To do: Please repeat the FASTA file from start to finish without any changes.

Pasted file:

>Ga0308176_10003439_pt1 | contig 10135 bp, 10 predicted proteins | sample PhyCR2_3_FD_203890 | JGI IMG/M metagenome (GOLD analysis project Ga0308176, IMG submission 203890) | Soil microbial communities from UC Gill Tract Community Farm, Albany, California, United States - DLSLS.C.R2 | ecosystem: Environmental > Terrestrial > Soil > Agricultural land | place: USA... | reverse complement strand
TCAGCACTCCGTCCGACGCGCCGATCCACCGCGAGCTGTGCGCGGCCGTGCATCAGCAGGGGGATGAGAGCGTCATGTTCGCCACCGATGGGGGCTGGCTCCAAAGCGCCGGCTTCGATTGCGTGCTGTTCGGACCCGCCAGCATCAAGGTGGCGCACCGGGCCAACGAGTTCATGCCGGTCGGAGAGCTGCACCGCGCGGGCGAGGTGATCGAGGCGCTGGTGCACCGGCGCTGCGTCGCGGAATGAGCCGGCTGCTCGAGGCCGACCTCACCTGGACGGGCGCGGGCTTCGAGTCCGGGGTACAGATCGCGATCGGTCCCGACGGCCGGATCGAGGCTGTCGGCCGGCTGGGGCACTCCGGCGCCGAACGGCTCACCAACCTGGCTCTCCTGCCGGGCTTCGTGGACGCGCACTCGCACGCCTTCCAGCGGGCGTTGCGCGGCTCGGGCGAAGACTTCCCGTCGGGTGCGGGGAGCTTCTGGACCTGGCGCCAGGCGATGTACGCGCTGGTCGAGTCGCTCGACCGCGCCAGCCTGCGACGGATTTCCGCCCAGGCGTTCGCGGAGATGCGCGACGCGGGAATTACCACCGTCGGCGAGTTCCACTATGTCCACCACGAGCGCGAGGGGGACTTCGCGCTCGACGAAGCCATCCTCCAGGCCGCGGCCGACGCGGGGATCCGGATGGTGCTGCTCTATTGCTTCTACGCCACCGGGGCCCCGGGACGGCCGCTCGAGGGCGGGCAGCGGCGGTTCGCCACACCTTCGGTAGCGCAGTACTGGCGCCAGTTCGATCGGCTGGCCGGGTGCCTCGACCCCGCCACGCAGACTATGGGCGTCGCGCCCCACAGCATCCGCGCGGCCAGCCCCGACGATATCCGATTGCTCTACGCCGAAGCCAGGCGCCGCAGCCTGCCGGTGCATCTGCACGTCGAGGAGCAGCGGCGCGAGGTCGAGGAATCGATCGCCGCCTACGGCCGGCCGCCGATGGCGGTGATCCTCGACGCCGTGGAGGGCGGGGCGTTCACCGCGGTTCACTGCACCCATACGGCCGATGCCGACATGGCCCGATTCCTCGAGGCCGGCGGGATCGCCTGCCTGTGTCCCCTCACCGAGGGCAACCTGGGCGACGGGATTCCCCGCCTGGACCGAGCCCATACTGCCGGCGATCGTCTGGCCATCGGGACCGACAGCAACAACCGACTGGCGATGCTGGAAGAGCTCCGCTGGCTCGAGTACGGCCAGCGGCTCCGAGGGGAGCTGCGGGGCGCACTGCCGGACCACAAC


>Ga0308176_10003439_pt1 | contig 10135 bp, 10 predicted proteins | sample PhyCR2_3_FD_203890 | JGI IMG/M metagenome (GOLD analysis project Ga0308176, IMG submission 203890) | Soil microbial communities from UC Gill Tract Community Farm, Albany, California, United States - DLSLS.C.R2 | ecosystem: Environmental > Terrestrial > Soil > Agricultural land | place: USA... | reverse complement strand
TCAGCACTCCGTCCGACGCGCCGATCCACCGCGAGCTGTGCGCGGCCGTGCATCAGCAGGGGGATGAGAGCGTCATGTTCGCCACCGATGGGGGCTGGCTCCAAAGCGCCGGCTTCGATTGCGTGCTGTTCGGACCCGCCAGCATCAAGGTGGCGCACCGGGCCAACGAGTTCATGCCGGTCGGAGAGCTGCACCGCGCGGGCGAGGTGATCGAGGCGCTGGTGCACCGGCGCTGCGTCGCGGAATGAGCCGGCTGCTCGAGGCCGACCTCACCTGGACGGGCGCGGGCTTCGAGTCCGGGGTACAGATCGCGATCGGTCCCGACGGCCGGATCGAGGCTGTCGGCCGGCTGGGGCACTCCGGCGCCGAACGGCTCACCAACCTGGCTCTCCTGCCGGGCTTCGTGGACGCGCACTCGCACGCCTTCCAGCGGGCGTTGCGCGGCTCGGGCGAAGACTTCCCGTCGGGTGCGGGGAGCTTCTGGACCTGGCGCCAGGCGATGTACGCGCTGGTCGAGTCGCTCGACCGCGCCAGCCTGCGACGGATTTCCGCCCAGGCGTTCGCGGAGATGCGCGACGCGGGAATTACCACCGTCGGCGAGTTCCACTATGTCCACCACGAGCGCGAGGGGGACTTCGCGCTCGACGAAGCCATCCTCCAGGCCGCGGCCGACGCGGGGATCCGGATGGTGCTGCTCTATTGCTTCTACGCCACCGGGGCCCCGGGACGGCCGCTCGAGGGCGGGCAGCGGCGGTTCGCCACACCTTCGGTAGCGCAGTACTGGCGCCAGTTCGATCGGCTGGCCGGGTGCCTCGACCCCGCCACGCAGACTATGGGCGTCGCGCCCCACAGCATCCGCGCGGCCAGCCCCGACGATATCCGATTGCTCTACGCCGAAGCCAGGCGCCGCAGCCTGCCGGTGCATCTGCACGTCGAGGAGCAGCGGCGCGAGGTCGAGGAATCGATCGCCGCCTACGGCCGGCCGCCGATGGCGGTGATCCTCGACGCCGTGGAGGGCGGGGCGTTCACCGCGGTTCACTGCACCCATACGGCCGATGCCGACATGGCCCGATTCCTCGAGGCCGGCGGGATCGCCTGCCTGTGTCCCCTCACCGAGGGCAACCTGGGCGACGGGATTCCCCGCCTGGACCGAGCCCATACTGCCGGCGATCGTCTGGCCATCGGGACCGACAGCAACAACCGACTGGCGATGCTGGAAGAGCTCCGCTGGCTCGAGTACGGCCAGCGGCTCCGAGGGGAGCTGCGGGGCGCACTGCCGGACCACAAC